Bring, Take, Fetch, Get

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The four verbs bring, take, fetch and get are all used in a similar manner to mean moving an object from one place to another. However, there are key differences to the use of each verb that depend on where the speaker stands in relation to the objects.

Bring -Take 

The use of bring and take is confusing for many students. The choice between bring or take depends on the location of the speaker. If the speaker refers to something that is at her current location, she uses bring.

Generally, use bring when something moves from there to here.

I'm glad you brought me to this shop. It's great!
I'll bring the map with me on the trip.

If the speaker refers to something that has been moved to a different location, she uses take. Generally, use take when something moves from here to there.

The children took their books with them to class.
Jack took his laptop with him on his trip.

Bring and take have a similar meaning when used with with or along (with). In this case, the expression used refers to including someone or something with you when you travel somewhere.

She took her brother along with them on the trip.
I brought my book with me so I can read while I wait for you to finish.
I took along a copy of the homework assignment just in case I had time to study. 

Finally, the verb bring is often used with other prepositions to make phrasal verbs with the same meaning of bringing someone from one place to the place where the speaker is located.

These include: bring over and bring by

Could you bring over the game when you come?
I'll bring the chairs by when I come on Saturday.

Fetch - Get

When speaking about going somewhere and getting something and then bringing it back, use get (American English) or fetch (British English).

Could you get the newspaper?

She fetched her diary and showed him the entry.

Important Phrasal Verbs

Bring, take and get can differ greatly from each other when used as phrasal verbs. Phrasal verbs are verbs that are made up of a main verb followed by one or more prepositions known as particles. The particles of phrasal verbs can change the meaning of the original verb. Here are some of the most common phrasal verbs with bring, take, and get.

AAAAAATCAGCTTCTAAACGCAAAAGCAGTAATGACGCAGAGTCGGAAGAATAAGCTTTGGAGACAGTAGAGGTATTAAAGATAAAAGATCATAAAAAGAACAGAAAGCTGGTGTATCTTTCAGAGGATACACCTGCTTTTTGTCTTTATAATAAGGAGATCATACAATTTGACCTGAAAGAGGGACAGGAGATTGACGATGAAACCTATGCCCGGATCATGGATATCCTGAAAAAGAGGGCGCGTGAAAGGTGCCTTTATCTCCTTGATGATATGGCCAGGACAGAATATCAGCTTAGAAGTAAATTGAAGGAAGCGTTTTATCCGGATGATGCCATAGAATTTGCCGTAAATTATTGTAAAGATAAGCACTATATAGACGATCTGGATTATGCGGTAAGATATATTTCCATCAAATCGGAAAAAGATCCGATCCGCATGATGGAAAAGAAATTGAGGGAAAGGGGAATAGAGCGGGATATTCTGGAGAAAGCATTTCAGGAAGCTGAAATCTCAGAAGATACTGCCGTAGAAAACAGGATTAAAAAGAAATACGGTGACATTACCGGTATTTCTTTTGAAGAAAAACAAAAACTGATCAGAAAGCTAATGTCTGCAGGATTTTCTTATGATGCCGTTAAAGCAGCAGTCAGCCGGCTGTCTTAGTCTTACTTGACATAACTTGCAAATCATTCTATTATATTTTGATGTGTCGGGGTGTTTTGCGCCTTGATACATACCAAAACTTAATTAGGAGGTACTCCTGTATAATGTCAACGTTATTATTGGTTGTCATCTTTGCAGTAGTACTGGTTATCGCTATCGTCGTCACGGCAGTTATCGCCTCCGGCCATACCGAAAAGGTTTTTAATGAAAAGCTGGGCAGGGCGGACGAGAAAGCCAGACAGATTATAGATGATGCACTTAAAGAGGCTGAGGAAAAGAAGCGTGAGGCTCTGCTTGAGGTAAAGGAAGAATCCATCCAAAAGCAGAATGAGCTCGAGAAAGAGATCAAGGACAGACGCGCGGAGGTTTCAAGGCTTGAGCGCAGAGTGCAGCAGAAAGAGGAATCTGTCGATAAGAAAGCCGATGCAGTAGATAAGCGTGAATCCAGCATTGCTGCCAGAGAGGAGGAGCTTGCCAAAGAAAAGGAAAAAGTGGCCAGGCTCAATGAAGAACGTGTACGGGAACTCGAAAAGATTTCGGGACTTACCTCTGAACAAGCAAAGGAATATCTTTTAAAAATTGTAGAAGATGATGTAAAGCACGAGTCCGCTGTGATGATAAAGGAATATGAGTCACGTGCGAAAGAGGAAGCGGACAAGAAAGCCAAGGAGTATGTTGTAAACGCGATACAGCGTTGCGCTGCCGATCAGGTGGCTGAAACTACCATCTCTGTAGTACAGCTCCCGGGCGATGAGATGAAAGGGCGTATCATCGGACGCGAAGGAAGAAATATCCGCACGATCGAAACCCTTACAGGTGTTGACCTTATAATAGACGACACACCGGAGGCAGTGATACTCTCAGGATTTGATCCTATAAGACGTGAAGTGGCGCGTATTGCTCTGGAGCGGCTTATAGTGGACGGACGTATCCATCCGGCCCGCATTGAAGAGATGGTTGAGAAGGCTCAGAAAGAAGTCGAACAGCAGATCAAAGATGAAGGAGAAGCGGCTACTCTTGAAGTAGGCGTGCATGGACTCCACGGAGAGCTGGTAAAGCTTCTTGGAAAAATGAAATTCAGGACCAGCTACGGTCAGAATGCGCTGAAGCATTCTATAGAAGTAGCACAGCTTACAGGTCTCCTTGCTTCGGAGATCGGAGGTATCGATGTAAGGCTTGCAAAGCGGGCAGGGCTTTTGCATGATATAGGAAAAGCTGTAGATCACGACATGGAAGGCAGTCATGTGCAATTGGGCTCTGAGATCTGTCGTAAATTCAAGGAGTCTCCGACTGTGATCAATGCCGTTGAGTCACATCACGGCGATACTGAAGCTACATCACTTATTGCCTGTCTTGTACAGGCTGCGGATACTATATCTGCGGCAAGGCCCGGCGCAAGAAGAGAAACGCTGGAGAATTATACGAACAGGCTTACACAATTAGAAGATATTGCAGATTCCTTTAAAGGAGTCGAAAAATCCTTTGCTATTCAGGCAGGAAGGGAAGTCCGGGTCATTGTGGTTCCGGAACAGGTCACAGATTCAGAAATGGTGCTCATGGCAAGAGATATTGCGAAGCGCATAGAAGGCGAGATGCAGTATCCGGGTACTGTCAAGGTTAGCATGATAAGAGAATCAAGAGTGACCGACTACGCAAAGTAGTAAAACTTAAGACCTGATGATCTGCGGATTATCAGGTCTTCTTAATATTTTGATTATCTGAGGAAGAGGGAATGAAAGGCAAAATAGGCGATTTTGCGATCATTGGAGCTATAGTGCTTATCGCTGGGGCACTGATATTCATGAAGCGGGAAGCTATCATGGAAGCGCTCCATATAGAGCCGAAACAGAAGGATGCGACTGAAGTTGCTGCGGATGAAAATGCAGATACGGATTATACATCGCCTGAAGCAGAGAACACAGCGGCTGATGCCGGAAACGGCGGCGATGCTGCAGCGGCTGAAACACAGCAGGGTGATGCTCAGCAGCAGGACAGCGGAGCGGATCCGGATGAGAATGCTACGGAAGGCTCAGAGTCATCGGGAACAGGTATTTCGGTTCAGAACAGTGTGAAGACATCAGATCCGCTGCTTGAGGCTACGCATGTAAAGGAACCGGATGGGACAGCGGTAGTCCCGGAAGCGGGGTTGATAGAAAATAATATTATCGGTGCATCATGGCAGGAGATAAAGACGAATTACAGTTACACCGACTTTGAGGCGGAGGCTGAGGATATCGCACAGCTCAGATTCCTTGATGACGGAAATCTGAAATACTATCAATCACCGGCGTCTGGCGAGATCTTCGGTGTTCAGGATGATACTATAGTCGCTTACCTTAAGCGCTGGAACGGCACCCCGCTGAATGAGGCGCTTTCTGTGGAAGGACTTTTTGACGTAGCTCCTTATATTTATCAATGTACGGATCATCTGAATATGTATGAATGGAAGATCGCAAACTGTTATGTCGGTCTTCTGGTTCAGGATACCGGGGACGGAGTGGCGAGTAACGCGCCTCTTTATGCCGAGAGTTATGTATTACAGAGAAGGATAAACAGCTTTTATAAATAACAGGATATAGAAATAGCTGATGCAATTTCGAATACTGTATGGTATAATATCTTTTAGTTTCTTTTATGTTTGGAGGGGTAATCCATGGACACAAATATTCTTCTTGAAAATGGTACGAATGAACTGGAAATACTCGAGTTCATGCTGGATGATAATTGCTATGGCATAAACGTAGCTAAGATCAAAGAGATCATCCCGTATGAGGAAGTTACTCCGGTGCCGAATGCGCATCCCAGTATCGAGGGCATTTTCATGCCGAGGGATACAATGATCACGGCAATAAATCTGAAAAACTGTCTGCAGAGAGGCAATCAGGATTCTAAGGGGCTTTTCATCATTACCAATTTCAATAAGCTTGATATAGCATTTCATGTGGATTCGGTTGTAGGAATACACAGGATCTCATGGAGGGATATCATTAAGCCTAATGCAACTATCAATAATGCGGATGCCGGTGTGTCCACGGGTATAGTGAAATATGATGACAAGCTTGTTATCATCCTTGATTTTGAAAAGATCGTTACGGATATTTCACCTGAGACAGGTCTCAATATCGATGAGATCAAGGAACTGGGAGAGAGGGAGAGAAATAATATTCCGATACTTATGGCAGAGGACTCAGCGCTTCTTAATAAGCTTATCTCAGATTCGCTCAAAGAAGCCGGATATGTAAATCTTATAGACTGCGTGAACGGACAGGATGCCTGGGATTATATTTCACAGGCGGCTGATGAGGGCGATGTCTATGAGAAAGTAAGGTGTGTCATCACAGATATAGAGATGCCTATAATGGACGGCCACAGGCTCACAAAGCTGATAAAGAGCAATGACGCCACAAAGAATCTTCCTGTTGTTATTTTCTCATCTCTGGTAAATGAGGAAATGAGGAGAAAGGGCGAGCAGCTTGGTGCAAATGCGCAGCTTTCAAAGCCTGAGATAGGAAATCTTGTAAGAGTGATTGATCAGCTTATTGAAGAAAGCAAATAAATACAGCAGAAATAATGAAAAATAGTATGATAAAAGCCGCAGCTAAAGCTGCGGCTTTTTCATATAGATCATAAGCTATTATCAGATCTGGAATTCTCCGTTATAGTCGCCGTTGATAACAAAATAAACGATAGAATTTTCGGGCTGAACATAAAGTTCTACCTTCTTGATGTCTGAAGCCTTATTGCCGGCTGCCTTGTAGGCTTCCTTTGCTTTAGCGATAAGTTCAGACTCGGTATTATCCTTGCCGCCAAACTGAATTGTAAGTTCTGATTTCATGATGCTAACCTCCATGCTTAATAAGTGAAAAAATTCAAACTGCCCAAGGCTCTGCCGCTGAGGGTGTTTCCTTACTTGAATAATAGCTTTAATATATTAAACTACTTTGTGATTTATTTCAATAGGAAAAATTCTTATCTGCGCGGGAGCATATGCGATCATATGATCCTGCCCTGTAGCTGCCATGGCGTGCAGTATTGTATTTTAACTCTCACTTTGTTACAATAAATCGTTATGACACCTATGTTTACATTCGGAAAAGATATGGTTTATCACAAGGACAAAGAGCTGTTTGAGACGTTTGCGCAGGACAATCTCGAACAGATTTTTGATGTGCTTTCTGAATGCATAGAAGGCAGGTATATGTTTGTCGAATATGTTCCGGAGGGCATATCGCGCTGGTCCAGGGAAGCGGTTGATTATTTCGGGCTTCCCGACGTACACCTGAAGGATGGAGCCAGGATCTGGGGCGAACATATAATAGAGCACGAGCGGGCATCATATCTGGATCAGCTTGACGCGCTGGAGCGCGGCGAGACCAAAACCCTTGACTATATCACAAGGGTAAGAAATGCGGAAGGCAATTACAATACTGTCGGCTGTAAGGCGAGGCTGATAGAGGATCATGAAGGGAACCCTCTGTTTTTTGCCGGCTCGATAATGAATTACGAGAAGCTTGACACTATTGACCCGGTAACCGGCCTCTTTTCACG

Phrasal Verbs - Bring

Here are a number of phrasal verbs with bring with example sentences for context:

bring up = raise a child

She brought her child up on her own.

bring about = make happen

The change in our strategy brought about immediate success.

bring through = keep safe

She brought her parents treasures through the fire. 

bring off = succeed in doing

My sister brought off an incredible victory last weekend. 

bring someone to = make someone to do something 

I think she brought him to tears when she told him she wanted to break up.

bring back = to restart an older tradition

The fashion industry often brings back certain styles after a few decades.

Phrasal Verbs - Get

Here are a few of the most common phrasal verbs with get:

get across = make understood

I hope I got my point across to the students. 

get around = become well known

She gets around and almost everybody knows her.

get by = make just enough money to pay the expenses

Many people are finding it harder and harder to get by these days. 

get down = be depressed

Sometimes  find this job really gets me down. 

get down to = start doing something

Let's get down to business and finish the report.

get through = finish doing something

We got through the tests with four As and two Bs. 

Phrasal Verbs - Take

Finally, here are a number of phrasal verbs with take:

take someone around = show someone something

Let me take you around the house.

take apart = to deconstruct something

I need to take apart the cupboards and make some repairs.

take down = remove something

Could you take down that ugly painting?

take in = provide room for

We could take you in for the weekend.

take on = begin a new responsibility

She took on a new job.

take up = begin learning something new

I'd like to take up a new hobby soon.

Bring, Take, Get Quiz

Choose bring, take, or get to complete each gap in the sentences. Pay close attention to time expressions to help you choose the correct tense. Also, look closely to see if the gap is followed by a preposition for phrasal verbs.

  1. Have you ______ your homework to class today?
  2. How much money did you ______ with you when you went to Hawaii?
  3. Please ______ home some food for dinner tonight.
  4. I _____ my point across to him last night, so he decided to come with us.
  5. We don't need to _____ apart the computer. Let's just _____ it to the store.
  6. Did you _____ off the performance at the concert last night?
  7. Have you ever _____ up a new hobby that changed your life?
  8. Please go to the next room and _____ the newspaper. Thank you.
  9. I'll _____ the children by before I leave on the trip next week.
  10. Have you _____ through the book yet?
  11. Peter _____ me around the town last week and showed me all the sights.
  12. Alice has _____ around and made a number of friends over the past few months.
  13. Let's begin the meeting. I'd like to _____ down to business and discuss the past quarter's sales.
  14. Could you please _____ down that ugly picture? 
  15. Have you ever ______ up a child?


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